1976 – Mairead Corrigan Maguire (born 1944), and Betty Williams (born 1943), founders of the Northern Ireland Peace Movement, honoured for their efforts aimed at peaceful resolution of conflicts in Northern Ireland.
Williams and Corrigan received the Prize in 1977 because during the process of selecting candidates for the previous year, the Norwegian Nobel Committee decided that no candidate met the criteria formulated in Alfred Nobel’s last will. In such cases the Prize is withheld until next year.
Corrigan was born in Belfast. She worked at various posts as a shorthand typist since the age of 16; when founding the Northern Ireland Peace Movement, she worked as a secretary to the director of Guinness brewery. She did voluntary work for Catholic organisations, helped establish children’s clubs for disabled children and teenagers and groups of small children.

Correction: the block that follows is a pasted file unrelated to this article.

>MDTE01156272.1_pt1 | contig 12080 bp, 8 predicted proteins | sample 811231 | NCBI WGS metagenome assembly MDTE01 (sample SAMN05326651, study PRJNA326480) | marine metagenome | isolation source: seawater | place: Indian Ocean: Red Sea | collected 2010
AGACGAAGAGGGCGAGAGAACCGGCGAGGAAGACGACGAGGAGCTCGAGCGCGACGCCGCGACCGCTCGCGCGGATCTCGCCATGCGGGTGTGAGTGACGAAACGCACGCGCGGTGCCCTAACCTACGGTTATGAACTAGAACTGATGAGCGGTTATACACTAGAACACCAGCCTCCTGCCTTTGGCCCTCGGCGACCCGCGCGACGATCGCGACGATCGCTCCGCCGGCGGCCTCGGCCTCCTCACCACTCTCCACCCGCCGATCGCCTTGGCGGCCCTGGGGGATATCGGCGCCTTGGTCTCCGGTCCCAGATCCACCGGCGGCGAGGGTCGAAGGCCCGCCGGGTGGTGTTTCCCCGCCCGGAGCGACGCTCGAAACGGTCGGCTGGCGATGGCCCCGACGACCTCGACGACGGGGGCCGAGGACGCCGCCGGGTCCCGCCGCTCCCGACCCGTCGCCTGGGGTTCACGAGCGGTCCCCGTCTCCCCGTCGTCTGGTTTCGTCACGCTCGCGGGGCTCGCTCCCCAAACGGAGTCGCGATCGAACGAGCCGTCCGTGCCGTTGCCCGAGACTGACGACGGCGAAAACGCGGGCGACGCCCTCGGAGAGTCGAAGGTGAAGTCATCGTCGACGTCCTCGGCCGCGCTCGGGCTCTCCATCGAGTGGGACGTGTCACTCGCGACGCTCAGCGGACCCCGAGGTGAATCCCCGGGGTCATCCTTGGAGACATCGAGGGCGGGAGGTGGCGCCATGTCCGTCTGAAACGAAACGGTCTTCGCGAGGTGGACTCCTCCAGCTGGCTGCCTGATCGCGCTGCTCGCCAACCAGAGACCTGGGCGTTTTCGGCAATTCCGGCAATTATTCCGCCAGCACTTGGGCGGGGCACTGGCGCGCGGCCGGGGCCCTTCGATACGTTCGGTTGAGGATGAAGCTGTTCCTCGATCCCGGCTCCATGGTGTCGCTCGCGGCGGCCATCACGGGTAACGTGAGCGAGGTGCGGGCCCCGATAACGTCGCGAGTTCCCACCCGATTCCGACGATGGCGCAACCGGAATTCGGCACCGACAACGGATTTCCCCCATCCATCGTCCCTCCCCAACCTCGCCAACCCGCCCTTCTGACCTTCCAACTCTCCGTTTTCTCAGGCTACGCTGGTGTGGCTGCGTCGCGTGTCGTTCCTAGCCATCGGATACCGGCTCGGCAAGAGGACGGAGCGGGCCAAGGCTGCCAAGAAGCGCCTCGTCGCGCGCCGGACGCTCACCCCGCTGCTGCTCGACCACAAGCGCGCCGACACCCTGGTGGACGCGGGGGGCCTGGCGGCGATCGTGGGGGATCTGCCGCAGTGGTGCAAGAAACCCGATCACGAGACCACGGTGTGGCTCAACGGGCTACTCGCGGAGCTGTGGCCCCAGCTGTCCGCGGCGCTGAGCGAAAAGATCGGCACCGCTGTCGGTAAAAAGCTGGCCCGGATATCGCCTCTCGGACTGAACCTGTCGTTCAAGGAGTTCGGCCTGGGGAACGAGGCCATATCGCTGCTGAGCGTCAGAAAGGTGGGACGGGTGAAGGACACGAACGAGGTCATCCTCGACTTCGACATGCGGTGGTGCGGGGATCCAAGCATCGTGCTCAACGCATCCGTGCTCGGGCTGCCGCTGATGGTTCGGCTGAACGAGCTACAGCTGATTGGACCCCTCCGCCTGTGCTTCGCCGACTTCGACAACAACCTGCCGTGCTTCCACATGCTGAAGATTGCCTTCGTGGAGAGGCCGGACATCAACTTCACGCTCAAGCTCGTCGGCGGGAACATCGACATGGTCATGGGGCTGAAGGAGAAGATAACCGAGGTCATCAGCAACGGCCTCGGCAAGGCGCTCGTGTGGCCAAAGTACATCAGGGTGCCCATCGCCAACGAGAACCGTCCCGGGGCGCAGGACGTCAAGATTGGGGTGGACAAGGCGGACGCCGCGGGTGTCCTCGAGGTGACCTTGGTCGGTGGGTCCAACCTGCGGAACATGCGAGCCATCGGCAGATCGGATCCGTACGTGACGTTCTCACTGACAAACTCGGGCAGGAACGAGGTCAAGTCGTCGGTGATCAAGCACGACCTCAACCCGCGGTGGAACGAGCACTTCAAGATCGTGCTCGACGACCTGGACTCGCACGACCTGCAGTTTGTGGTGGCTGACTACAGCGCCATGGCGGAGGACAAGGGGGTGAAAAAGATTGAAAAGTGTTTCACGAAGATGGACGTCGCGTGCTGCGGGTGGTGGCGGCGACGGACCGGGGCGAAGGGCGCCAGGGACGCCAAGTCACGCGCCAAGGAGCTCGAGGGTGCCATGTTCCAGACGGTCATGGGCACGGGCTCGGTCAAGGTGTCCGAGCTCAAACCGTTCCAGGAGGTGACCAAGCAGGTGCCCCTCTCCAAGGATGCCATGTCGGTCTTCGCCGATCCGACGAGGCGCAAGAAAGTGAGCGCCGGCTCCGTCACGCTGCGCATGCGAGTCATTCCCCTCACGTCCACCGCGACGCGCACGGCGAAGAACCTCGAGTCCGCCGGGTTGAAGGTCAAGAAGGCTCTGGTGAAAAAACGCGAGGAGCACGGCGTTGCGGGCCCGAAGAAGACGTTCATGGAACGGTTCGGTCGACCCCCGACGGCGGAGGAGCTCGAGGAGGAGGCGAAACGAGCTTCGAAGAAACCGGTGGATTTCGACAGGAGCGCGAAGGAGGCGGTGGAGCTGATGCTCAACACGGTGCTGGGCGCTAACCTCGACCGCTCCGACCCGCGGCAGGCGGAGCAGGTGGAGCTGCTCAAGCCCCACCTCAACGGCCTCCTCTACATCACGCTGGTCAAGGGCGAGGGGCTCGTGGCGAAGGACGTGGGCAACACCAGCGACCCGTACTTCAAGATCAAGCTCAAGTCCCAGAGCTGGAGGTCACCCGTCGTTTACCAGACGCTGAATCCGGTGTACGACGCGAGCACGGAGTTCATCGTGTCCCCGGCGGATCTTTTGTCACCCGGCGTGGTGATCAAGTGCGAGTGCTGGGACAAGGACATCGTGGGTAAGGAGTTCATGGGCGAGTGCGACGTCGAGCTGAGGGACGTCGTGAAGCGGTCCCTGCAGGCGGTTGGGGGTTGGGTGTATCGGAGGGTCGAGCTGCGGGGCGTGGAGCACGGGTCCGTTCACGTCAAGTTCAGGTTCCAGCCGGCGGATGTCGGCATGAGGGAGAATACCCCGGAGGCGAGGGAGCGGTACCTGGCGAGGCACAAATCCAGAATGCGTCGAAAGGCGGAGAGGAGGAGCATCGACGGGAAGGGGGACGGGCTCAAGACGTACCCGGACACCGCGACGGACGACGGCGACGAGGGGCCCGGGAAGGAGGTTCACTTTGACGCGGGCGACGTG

She received, among other distinctions, the Carl von Ossietzky Medal for Courage. In 1981 she married her brother-in-law Jack Maguire who lost her wife a year earlier. She continued to contribute to the activities of the Community of Peace People, for example by organising summer camps for Catholic and Protestant young people from Northern Ireland. She is a co-founder of the Committee on the Administration of Justice involved in human rights protection.
She was awarded the honorary Doctor of Law degree by the Yale university. In 1978, she became the special honouree of the UN Women of Achievement programme for eminent women.
Williams worked as an office receptionist. She was awarded the Carl Von Ossietsky Medal by the Berlin division of the International League for Human Rights. Like Corrigan, she received the honorary Doctor of Law degree from the Yale university.